What Do Plant-Based Buyers Think About Cultivated Meat?

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At Moonshot Collaborative, we help our clients understand consumers of alternative proteins and sustainable products. And within the alt protein space, we have focused even further on plant-based products, because we know we can best help the companies that are already in the market – or entering it soon. But we’re keeping our eye on other meat and dairy technologies, including processes like fermentation and products like “cultivated” meat. 

What is cultivated meat? 

If you’re not familiar with it, cultivated meat is real meat grown from animal cells in a controlled environment without slaughtering any animals. This new way of producing meat has incredible potential for people, animals, and the planet, but also faces significant challenges. 

One of those challenges is naming. The original term was either “lab” meat or “in vitro” meat (“in vitro” means that something was produced outside of a living organism). But this novel kind of meat has since been called “clean” meat, “cell-based” meat, “cultured” meat, and a host of other terms. The nascent industry has yet to choose a single term, so we thought it would be interesting to see what current alt protein consumers think. 

Plant-based buyers’ preferred terms for cultivated meat

Moonshot Collaborative’s unique consumer panel reflects the attitudes and behavior of the roughly 40% of US adults that buy plant-based meat, dairy, and/or eggs. In November 2021, we asked nearly 700 of them what terms they prefer for meat grown from animal cells. Our findings underscore the challenge faced by companies operating in the space:

Consumer naming preference for cultivated meat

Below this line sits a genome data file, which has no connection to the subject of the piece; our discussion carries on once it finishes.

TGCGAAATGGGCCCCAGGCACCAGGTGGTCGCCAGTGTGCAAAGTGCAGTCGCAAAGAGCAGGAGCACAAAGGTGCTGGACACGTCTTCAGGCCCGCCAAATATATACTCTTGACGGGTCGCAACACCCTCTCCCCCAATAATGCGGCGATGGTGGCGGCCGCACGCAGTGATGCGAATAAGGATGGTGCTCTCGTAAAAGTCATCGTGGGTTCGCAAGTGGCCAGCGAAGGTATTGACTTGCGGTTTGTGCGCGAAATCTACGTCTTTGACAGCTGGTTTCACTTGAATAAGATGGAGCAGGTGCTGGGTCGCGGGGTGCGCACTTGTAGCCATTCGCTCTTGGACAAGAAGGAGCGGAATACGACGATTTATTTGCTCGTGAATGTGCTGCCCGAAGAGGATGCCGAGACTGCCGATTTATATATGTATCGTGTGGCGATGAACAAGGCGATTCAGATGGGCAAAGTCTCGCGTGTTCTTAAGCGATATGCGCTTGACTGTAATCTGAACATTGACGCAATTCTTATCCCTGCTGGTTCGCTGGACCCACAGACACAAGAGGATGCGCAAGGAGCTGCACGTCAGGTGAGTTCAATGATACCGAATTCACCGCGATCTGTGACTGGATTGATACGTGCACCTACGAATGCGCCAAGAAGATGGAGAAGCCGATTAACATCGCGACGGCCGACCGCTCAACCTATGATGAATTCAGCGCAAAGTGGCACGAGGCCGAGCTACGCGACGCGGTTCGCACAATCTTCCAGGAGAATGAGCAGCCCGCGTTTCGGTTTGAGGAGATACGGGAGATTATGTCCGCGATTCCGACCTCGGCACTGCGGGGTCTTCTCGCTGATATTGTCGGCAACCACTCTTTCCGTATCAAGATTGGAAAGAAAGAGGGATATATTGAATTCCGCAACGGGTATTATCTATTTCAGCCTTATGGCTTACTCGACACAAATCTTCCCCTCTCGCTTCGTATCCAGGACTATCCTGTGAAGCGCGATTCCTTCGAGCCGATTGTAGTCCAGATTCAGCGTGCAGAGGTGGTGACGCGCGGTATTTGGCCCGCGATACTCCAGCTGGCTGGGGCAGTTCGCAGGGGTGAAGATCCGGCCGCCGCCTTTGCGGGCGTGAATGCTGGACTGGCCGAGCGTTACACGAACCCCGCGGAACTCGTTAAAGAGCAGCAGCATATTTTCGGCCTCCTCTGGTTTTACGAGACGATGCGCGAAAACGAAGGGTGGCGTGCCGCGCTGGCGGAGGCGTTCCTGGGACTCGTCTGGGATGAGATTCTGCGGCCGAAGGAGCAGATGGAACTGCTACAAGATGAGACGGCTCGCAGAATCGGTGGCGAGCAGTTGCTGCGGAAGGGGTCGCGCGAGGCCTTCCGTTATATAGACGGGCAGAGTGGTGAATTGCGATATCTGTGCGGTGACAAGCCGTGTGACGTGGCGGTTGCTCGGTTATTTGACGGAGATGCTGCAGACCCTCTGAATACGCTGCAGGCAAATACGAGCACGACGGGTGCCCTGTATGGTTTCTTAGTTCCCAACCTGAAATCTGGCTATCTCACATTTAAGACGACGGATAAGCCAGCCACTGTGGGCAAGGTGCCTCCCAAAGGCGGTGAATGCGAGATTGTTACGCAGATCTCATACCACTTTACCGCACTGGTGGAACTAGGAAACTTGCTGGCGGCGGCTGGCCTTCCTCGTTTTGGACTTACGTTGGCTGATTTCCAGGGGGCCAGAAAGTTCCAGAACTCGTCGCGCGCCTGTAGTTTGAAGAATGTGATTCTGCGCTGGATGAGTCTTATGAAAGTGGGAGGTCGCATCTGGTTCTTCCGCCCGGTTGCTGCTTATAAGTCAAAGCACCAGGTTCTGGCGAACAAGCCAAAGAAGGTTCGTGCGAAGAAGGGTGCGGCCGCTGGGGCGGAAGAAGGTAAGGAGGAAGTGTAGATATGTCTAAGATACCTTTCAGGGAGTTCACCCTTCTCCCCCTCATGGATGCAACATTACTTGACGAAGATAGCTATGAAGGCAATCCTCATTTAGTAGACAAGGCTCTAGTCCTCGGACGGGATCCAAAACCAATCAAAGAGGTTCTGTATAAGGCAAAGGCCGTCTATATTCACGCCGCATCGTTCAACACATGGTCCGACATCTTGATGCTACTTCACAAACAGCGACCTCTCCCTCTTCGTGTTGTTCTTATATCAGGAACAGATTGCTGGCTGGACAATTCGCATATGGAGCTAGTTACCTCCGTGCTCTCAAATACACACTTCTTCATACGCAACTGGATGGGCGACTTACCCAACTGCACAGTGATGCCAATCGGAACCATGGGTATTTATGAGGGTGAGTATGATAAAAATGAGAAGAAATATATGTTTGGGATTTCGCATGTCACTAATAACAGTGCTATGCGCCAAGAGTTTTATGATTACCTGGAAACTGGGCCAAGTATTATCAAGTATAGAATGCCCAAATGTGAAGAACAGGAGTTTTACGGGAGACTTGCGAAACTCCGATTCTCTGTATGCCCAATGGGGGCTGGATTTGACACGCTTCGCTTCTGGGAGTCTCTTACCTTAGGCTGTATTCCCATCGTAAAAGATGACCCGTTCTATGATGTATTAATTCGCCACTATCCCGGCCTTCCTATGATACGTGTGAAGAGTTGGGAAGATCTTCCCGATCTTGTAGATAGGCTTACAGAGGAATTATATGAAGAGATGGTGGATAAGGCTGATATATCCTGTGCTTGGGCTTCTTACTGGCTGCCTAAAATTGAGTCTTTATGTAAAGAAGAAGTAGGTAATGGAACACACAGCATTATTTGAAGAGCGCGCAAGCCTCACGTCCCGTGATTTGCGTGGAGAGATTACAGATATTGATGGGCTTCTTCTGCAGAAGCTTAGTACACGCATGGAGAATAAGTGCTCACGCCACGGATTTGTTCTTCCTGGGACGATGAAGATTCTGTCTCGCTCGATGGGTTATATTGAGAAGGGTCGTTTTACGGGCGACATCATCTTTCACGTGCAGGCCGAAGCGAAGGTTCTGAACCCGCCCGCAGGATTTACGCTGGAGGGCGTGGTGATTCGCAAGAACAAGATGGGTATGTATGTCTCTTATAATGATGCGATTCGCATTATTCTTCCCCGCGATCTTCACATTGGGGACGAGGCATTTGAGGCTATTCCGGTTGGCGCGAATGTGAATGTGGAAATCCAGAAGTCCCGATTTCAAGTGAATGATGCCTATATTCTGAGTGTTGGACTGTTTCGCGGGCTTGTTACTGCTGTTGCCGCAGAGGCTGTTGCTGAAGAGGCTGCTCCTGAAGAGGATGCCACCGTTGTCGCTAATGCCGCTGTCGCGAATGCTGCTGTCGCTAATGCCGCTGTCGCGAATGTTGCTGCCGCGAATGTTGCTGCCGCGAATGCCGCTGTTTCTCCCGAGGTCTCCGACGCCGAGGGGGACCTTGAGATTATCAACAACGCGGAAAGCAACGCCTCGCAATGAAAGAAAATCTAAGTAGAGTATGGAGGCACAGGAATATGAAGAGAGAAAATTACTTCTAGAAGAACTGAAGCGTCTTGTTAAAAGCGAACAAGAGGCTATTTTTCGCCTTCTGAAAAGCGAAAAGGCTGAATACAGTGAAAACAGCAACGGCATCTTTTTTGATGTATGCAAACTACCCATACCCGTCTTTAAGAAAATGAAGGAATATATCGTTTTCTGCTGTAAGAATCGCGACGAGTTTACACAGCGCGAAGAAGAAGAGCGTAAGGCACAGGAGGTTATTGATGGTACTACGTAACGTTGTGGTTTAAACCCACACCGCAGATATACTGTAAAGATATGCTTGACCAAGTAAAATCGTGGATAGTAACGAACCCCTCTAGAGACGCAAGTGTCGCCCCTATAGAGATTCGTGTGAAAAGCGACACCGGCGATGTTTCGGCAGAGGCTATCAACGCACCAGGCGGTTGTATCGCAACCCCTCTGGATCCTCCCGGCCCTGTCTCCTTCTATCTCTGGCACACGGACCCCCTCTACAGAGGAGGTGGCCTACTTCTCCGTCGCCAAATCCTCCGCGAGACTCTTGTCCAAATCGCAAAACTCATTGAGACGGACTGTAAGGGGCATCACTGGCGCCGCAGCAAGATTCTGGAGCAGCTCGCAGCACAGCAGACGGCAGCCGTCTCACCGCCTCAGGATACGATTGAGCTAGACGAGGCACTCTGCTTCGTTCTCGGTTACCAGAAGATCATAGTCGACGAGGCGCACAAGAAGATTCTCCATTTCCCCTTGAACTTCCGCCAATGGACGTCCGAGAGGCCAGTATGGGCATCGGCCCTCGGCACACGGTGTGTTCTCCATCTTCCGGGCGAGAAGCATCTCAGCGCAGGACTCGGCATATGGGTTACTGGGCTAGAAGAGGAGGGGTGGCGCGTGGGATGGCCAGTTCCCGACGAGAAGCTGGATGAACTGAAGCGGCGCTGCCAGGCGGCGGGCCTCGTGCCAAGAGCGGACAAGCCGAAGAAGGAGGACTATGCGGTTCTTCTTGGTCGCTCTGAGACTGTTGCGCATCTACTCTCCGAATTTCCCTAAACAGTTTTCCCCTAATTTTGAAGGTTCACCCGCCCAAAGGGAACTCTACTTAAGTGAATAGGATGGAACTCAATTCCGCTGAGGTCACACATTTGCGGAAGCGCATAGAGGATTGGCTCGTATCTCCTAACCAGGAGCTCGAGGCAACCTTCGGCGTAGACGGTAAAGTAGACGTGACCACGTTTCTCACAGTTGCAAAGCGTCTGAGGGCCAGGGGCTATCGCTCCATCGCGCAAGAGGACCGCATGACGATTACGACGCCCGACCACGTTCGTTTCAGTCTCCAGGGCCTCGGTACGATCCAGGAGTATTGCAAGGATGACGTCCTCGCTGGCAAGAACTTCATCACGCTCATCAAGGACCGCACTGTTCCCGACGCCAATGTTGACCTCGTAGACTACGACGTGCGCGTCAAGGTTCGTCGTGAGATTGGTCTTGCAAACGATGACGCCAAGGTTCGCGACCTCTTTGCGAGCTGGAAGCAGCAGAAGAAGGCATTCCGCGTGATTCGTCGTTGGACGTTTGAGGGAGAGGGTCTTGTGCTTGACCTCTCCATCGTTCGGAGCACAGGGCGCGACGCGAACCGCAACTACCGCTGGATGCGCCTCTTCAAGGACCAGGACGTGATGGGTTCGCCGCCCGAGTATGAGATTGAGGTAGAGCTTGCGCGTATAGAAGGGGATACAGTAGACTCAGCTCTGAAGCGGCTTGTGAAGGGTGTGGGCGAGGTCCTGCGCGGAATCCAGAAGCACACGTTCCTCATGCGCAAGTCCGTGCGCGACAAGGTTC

Data collected November 2021. Sample size: 676 plant-based buyers

We were surprised to see that “lab-grown” was the most popular term among plant-based buyers. However, the much bigger takeaway, in our opinion, is that none of the terms that we presented were selected as the preferred term by more than 17% of consumers. And 16% of respondents chose “none of the above.” 

Alas, “lab-grown” is a non-starter. First, it is inaccurate given that most cultivated meat will be produced at scale in facilities that more closely represent commercial kitchens. Second, it’s just not an appealing association – and not one that the industry would wear proudly – given the associations that some people have with laboratories (e.g., animal testing, virus research). 

Two of the terms we tested – “lab-grown” and “synthetic” – are reportedly being considered by the USDA for labeling these new products. Either would be a PR problem for the industry; how many consumers really want to eat something “synthetic?” Similarly, based on our research, “cell-based” and “cell-cultured” were least likely to resonate with today’s alt protein consumers. 

So… clean, cultured, or cultivated meat?

This leaves us with three possible terms. “Clean meat” has been advocated by industry leaders like the Good Food Institute, but has met some resistance in part because it has negative connotations in other cultures. “Cultured meat” is used by some, but is also used in a number of other food categories (e.g., cheese, yogurt) and may lead to confusion. 

Lastly, there is “cultivated meat” which has many of the same benefits of “cultured” and “clean,” but without the same potential for confusion or cultural problems. While no term is perfect, we think calling this novel form of meat “cultivated” is not only accurate, but also conjures associations with farming and craftsmanship. 

What do you think? Join the discussion on LinkedIn.

And if you need help naming your new company, brand, product, or process, getting feedback from today’s alternative protein consumers is a great place to start. With our panel of plant-based buyers, Moonshot Collaborative might just be your ideal partner.

Schedule a call with us to find out

Photo by Szabo Viktor on Unsplash

Che Green

Che is a co-founder of Moonshot Collaborative and a 25-year consumer research veteran who has helped startups, established businesses, and nonprofits succeed in their goals to help protect the environment, public health, and animal welfare.